Nants Ingonyama Bagithi Baba
The first time I heard of Shelter was many years ago when I watched AmazingPhil do a let’s play of it. Then when I found out I could review this game I immediately said yes. I love many games such as Final Fantasy and Zelda. However, I equally love the sort of “chill out” games such as Shelter and Night In The Woods.
It’s The Circle Of Life
Shelter Generations comes as a neat package of Shelter 2, Paws, as well as the soundtracks for both games and 2 mini stories to watch. I started off with Shelter 2 which throws you into the very deep end.
You are a heavily pregnant female Lynx. It’s nighttime and you are being chased by wolves. Your mate is nowhere to be seen. You need to run for your life and more importantly your little kittens. Luckily the stars help you out and guide you to a hallowed out tree, where overnight your four kittens are born. You get the option to name them all. I opted not to for fear of too much attachment. I know too fine well the perils of watching the first Shelter games.
Remember Who You Are
That was it. From there on I felt on my own. You occasional get a few prompts in game showing you how to call your cubs, chase down prey and how to eat food yourself. The goal of the game is to nurture your kittens to adulthood. I felt lost many times wondering where I should be or what I should be doing. I did wonder whether this was purposeful or not so that you’d essentially trust your instincts as many wild animals have and do what you can.
The open world looks magnificent in the art style they chose. Seasons change the whole environments not just aesthetically but physically as parts you could not explore in winter are now available to traverse and hunt.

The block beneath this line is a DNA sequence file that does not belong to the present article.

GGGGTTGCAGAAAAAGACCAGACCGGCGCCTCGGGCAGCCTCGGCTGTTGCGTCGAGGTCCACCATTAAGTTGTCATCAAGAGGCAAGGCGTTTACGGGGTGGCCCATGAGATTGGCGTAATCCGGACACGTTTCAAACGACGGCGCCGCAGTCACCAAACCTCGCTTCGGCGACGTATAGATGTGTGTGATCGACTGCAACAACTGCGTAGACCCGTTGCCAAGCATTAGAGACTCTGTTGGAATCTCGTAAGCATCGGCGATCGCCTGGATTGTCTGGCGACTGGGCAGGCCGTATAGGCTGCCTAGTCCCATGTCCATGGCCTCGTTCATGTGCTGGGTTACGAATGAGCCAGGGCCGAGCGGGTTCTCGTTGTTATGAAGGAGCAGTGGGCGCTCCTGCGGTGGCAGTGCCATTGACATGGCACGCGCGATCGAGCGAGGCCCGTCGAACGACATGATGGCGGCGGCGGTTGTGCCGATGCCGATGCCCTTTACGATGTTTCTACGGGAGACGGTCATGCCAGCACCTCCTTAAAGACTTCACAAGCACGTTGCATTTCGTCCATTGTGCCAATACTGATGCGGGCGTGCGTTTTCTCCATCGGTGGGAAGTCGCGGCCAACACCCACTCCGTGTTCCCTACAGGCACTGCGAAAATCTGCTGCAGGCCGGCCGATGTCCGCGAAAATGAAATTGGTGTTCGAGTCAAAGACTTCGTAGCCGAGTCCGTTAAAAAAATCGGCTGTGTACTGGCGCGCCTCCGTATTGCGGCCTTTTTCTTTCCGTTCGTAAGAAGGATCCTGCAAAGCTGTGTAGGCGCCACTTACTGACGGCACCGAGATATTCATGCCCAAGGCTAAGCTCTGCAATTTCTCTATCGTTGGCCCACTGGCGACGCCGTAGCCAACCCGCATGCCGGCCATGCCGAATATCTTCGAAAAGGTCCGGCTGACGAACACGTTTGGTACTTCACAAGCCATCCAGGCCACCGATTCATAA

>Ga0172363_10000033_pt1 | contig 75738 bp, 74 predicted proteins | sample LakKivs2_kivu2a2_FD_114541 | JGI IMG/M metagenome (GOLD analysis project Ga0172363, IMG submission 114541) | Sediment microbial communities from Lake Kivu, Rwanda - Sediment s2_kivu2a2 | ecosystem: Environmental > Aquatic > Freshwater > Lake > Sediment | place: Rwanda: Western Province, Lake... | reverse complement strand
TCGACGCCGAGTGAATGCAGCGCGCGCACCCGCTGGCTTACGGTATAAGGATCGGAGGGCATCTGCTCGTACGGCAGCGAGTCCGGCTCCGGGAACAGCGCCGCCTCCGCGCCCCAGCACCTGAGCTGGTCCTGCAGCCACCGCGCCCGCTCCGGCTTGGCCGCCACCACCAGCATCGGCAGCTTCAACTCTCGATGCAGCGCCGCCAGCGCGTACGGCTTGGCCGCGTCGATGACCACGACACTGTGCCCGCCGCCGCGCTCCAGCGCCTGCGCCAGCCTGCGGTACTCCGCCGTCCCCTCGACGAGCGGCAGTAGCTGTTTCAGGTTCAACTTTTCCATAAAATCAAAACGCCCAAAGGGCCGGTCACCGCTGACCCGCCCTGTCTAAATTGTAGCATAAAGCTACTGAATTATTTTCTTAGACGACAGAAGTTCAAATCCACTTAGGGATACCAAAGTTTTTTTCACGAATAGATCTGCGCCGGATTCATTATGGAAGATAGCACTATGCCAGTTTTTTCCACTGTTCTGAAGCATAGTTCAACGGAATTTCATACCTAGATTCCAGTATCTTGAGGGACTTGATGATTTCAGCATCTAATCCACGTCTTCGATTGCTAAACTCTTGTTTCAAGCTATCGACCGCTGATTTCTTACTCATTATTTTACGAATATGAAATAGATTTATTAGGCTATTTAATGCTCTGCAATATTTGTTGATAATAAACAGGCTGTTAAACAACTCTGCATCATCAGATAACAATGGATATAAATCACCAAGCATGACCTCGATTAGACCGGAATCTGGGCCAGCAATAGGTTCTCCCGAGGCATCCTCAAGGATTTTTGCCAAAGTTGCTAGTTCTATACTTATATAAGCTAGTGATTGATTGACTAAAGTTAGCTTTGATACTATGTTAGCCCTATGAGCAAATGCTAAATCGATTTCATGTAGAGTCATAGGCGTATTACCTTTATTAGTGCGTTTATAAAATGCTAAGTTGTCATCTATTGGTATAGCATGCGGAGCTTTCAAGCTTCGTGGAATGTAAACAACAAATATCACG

The game itself is fairly short. I played in breaks and clocked in around 1 1/2 to 2 hours of my first play through. I have to tell you I was heartbroken. Inevitably your kittens (depending on how many you have kept alive) will leave you, signifying the nearing of the end of the game. I won’t spoil the ending but I was heartbroken. I had genuinely formed an attachment to this family and felt like they were my own.
However, while I did experience great moments in Shelter, it didn’t come without it’s share of features I didn’t feel were quite there. The camera, for instance. While I appreciated Lynx are essentially low lying creatures I found I could never get the camera in the precise place I needed it. Meaning often at times I could not see far ahead of me or where I could be going. The overall mechanics in the game I feel could be tweaked also. Lynx are majestic and sometimes move as if they have no bones but in Shelter 2 it can sometimes feel a bit blocky. While chasing rabbits they can change direction at a drop of a hat however if you try and do the same it can be like slipping on a banana in Mario Kart.
“Simba, one day everything the light touches will be yours.”
While I wish I could say Paws takes what Shelter 2 was lacking and improves on it. It does suffer from it’s share of problems. From the perspective of the kitten textures are a lot more muddy and the strict linear following of the story feels more aimed at a child.
System reviewed on: Nintendo Switch.
Disclaimer: A review code for Shelter Generations was provided by Circle-Entertainment.